Over the past decade, many of the big software suppliers in ecommerce have been moving towards an "all-in-one" strategy, with seemingly everyone trying to become the one-stop-shop for retailers (i.e., inventory management systems adding order management capability, order management systems adding inventory management capability, marketing apps adding storefront functionality). The result has been the emergence of broad platforms that have a lot of features, but don't do anything great (jack of all trades, master of none; wide but not deep).

In the meantime, some solution providers have been a lot more focused and built out narrow, but best-in-class solutions for very specific problems like shipping integration, analytics, marketplace integration and more. While these products are very narrow in their feature set, they go much deeper in their problem space than the all-in-one platforms and have a capability lead that cannot be caught up to.

Historically, ecommerce has looked like this:

  • Small retailers would use a simple ecommerce platform (e.g., Shopify or Bigcommerce) with a selection of simple add-ons for each area of the value chain (i.e., an app for shipping labels, an app for analytics).
  • Big retailers would use all-in-one platforms and/or ERPs.

But, this is quickly changing. By focusing on a narrow set of problems, those simple add-ons used by the smaller retailers have become extremely full-featured. Nowadays, more and more large merchants are using a smorgasbord of smaller apps, integrated together, to build a custom solution. This allows them to use the very best app for each area of their business. Ironically, this is being enabled by the platforms—large merchants are adopting platforms like Shopify and Bigcommerce not for their feature set, but for their ecosystem of integrations. These platforms are becoming commerce operating systems on which best-in-class third-party solutions are built.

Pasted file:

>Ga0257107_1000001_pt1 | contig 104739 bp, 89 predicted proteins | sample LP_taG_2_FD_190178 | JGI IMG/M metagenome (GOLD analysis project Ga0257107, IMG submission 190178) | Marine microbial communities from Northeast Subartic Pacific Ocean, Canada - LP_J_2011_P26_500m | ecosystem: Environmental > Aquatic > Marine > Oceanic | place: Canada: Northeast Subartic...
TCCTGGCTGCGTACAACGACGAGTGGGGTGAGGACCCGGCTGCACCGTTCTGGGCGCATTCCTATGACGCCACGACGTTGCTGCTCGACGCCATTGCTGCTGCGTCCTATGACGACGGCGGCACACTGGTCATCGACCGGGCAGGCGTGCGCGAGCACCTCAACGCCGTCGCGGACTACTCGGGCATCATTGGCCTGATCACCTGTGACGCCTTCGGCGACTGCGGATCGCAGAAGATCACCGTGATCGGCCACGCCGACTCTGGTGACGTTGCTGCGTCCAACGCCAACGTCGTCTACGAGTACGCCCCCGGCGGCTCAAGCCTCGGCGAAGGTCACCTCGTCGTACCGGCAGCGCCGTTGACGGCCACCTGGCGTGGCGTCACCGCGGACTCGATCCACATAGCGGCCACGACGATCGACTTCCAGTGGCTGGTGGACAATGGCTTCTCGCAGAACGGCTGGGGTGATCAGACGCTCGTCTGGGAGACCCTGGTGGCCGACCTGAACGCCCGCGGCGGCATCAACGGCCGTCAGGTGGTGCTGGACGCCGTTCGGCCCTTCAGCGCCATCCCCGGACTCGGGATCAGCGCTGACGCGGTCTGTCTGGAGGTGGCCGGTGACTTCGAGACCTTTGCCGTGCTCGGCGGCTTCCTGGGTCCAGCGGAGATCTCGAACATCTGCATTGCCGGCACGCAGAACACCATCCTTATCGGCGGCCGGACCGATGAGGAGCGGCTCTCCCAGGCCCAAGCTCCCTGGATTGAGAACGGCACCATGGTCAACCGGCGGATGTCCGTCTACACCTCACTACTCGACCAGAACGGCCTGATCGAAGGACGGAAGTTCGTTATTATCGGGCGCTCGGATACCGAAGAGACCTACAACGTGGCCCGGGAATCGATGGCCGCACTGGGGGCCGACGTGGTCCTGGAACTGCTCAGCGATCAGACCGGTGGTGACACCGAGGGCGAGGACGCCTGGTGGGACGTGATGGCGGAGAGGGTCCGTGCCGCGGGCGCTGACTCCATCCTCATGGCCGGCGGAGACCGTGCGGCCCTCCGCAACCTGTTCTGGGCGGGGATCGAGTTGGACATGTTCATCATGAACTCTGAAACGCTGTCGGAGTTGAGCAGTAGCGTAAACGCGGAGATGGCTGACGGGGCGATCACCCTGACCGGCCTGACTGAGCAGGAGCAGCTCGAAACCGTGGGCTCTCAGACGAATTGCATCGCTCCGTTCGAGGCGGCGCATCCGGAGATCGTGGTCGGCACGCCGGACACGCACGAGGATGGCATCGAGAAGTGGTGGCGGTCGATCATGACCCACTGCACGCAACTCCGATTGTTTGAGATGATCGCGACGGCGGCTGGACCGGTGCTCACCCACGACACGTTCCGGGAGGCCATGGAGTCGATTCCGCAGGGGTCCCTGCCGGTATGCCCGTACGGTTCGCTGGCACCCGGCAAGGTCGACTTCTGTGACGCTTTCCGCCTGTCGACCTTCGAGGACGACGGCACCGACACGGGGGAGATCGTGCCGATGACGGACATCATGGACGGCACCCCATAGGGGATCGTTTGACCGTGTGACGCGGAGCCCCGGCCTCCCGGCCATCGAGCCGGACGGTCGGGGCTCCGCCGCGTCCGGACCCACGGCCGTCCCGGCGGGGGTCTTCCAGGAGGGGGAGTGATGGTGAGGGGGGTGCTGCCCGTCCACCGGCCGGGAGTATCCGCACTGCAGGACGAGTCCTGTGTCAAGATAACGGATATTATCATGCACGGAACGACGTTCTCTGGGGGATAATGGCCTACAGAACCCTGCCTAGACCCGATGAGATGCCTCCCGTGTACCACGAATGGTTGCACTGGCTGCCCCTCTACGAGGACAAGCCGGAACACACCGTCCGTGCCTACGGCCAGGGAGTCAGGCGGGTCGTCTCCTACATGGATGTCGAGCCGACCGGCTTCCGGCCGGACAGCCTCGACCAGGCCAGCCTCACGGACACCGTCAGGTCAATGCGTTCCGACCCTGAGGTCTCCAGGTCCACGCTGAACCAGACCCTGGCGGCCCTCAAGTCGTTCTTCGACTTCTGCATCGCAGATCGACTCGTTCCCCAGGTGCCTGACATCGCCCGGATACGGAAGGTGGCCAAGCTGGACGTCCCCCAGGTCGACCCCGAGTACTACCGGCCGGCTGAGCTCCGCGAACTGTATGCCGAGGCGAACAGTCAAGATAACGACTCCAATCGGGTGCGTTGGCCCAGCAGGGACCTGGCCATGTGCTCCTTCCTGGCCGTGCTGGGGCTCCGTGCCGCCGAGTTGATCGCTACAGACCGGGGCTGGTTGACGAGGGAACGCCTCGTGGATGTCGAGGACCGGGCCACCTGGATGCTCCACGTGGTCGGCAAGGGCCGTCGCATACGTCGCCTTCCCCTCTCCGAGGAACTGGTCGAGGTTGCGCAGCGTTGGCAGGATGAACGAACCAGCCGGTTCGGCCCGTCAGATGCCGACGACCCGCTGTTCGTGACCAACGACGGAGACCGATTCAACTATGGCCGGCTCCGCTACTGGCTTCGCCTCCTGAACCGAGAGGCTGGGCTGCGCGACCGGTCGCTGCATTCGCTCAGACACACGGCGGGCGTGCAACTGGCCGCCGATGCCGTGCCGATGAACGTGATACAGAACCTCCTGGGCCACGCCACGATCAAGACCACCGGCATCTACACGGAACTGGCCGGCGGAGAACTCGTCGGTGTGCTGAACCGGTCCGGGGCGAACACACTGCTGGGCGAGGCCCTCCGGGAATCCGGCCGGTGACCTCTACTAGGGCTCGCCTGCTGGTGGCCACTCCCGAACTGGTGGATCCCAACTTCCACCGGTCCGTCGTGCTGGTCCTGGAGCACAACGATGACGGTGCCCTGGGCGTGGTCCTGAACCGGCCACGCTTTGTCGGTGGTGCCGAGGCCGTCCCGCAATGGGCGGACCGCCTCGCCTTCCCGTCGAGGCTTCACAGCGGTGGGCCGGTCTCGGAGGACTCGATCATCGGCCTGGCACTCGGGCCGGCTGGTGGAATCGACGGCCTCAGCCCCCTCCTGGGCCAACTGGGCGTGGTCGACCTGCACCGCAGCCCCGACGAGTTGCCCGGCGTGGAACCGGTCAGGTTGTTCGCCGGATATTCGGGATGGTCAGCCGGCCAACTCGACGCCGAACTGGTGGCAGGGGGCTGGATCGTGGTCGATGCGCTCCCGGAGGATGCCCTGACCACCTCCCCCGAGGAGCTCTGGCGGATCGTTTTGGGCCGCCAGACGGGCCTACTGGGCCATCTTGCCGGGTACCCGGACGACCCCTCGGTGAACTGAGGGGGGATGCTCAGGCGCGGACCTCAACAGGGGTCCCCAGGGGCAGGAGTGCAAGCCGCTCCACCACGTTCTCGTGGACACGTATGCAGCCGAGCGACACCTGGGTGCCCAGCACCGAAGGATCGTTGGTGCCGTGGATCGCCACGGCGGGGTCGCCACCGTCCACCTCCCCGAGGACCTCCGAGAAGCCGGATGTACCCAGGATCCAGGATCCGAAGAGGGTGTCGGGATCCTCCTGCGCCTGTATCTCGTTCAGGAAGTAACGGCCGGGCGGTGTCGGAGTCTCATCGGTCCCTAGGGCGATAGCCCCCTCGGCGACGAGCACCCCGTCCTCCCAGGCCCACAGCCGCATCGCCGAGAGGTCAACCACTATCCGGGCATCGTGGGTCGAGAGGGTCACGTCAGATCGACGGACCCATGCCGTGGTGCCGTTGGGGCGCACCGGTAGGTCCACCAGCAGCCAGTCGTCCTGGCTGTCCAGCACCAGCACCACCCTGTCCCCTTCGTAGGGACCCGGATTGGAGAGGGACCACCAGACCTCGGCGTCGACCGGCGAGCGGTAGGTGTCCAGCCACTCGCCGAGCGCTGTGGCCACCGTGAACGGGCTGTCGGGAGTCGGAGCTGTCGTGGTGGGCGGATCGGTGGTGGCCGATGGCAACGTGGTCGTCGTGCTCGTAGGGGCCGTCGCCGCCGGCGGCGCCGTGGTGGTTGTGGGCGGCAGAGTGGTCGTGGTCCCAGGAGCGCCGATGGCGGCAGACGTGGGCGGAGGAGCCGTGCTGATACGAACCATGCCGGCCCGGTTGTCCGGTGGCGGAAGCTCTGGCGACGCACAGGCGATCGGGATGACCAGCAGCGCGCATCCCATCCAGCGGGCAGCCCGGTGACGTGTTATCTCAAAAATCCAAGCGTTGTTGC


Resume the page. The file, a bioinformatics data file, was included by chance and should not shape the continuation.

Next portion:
The technology stack of small and large merchants is converging around these commerce operating systems that allow merchants of all sizes to piece together custom technology stacks using point solutions from their ecosystems.

Headless commerce

Headless commerce is the logical extreme of this decoupling: where even the storefront, checkout and payments are fully decoupled from the ecommerce platform and potentially even decoupled from each other. For example, some Shopify merchants are using headless commerce storefronts like Shogun in lieu of the Shopify checkout, but still relying on Shopify to connect together their order management, shipping and inventory systems. Shopify's storefront API facilitates this. Stripe recently launched Payment Links, which enables merchants to sell products directly through Stripe Checkout without any integration effort. For many merchants with simple business models, this removes the need for a storefront entirely—they can easily add ecommerce functionality to an otherwise static site.

Where will this lead

I predict this unbundling will continue, with platforms like Shopify and Bigcommerce doubling down on their place as operating systems for online retail. This is a challenging proposition for them, as it hands a lot of power over to their partners in the ecosystem, something that Shopify in particular has struggled with. But, the risk associated with this can be mitigated by focusing on the problems that they can uniquely solve given their massive amount of capital, like logistics.

Additionally, I think the pendulum will continue to swing in both directions. The degree to which the commerce stack is unbundling creates unnecessary complexity which I think will lead to a degree of consolidation amongst the point solutions (e.g., the benefits of having inventory and order management housed in the same platform, given how heavily they both rely on accurate and realtime stock data, probably outweigh the benefits of being able to mix-and-match your IMS and OMS). To quote Marc Andreessen “there are only two ways to make money in business: One is to bundle; the other is unbundle.”

Lastly, and in spite of Stripe currently powering Shopify Payments, I believe a showdown between Shopify and Stripe is inevitable, with Shopify now extending Shop Pay beyond on-platform payments and Stripe owning more of the customer journey (i.e., Payment Links, Checkout, support for alternative payments and their investment in Fast). Though, with Shopify seemingly more focused on growth than profitability (a wise tactic, in my opinion, given how big the retail market is), they'll likely retain Stripe as their provider for the foreseeable future. With the utility of Shopify becoming thinner as more functionality is handled by the ecosystem, it'll be natural for Stripe to try to take their place as the operating system for commerce.